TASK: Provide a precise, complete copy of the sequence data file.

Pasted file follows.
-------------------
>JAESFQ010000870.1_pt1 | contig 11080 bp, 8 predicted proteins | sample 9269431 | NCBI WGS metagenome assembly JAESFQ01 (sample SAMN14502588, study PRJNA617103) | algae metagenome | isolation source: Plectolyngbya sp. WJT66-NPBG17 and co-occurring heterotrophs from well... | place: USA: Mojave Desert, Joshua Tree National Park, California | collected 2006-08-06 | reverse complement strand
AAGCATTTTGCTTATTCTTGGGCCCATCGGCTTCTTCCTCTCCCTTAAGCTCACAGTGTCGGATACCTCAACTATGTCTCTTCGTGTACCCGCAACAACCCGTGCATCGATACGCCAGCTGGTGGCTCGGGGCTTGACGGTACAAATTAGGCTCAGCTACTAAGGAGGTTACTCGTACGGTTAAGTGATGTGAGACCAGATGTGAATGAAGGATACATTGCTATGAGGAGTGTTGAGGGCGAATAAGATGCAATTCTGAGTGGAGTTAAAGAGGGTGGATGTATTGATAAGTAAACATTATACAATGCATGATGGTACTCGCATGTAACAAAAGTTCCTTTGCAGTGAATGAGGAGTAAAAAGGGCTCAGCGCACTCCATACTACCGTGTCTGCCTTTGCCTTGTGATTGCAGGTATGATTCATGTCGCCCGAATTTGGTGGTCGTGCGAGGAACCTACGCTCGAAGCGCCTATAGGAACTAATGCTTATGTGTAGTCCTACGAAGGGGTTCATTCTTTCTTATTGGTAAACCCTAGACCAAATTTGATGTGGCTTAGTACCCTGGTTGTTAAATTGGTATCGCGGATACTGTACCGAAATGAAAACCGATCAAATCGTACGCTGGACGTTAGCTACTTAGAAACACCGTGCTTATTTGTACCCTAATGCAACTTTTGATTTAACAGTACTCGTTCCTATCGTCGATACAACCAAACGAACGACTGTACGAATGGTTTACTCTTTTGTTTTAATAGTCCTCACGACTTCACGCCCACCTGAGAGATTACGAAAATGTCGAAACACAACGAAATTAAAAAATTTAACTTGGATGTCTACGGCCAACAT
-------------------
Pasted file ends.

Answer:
>JAESFQ010000870.1_pt1 | contig 11080 bp, 8 predicted proteins | sample 9269431 | NCBI WGS metagenome assembly JAESFQ01 (sample SAMN14502588, study PRJNA617103) | algae metagenome | isolation source: Plectolyngbya sp. WJT66-NPBG17 and co-occurring heterotrophs from well... | place: USA: Mojave Desert, Joshua Tree National Park, California | collected 2006-08-06 | reverse complement strand
AAGCATTTTGCTTATTCTTGGGCCCATCGGCTTCTTCCTCTCCCTTAAGCTCACAGTGTCGGATACCTCAACTATGTCTCTTCGTGTACCCGCAACAACCCGTGCATCGATACGCCAGCTGGTGGCTCGGGGCTTGACGGTACAAATTAGGCTCAGCTACTAAGGAGGTTACTCGTACGGTTAAGTGATGTGAGACCAGATGTGAATGAAGGATACATTGCTATGAGGAGTGTTGAGGGCGAATAAGATGCAATTCTGAGTGGAGTTAAAGAGGGTGGATGTATTGATAAGTAAACATTATACAATGCATGATGGTACTCGCATGTAACAAAAGTTCCTTTGCAGTGAATGAGGAGTAAAAAGGGCTCAGCGCACTCCATACTACCGTGTCTGCCTTTGCCTTGTGATTGCAGGTATGATTCATGTCGCCCGAATTTGGTGGTCGTGCGAGGAACCTACGCTCGAAGCGCCTATAGGAACTAATGCTTATGTGTAGTCCTACGAAGGGGTTCATTCTTTCTTATTGGTAAACCCTAGACCAAATTTGATGTGGCTTAGTACCCTGGTTGTTAAATTGGTATCGCGGATACTGTACCGAAATGAAAACCGATCAAATCGTACGCTGGACGTTAGCTACTTAGAAACACCGTGCTTATTTGTACCCTAATGCAACTTTTGATTTAACAGTACTCGTTCCTATCGTCGATACAACCAAACGAACGACTGTACGAATGGTTTACTCTTTTGTTTTAATAGTCCTCACGACTTCACGCCCACCTGAGAGATTACGAAAATGTCGAAACACAACGAAATTAAAAAATTTAACTTGGATGTCTACGGCCAACAT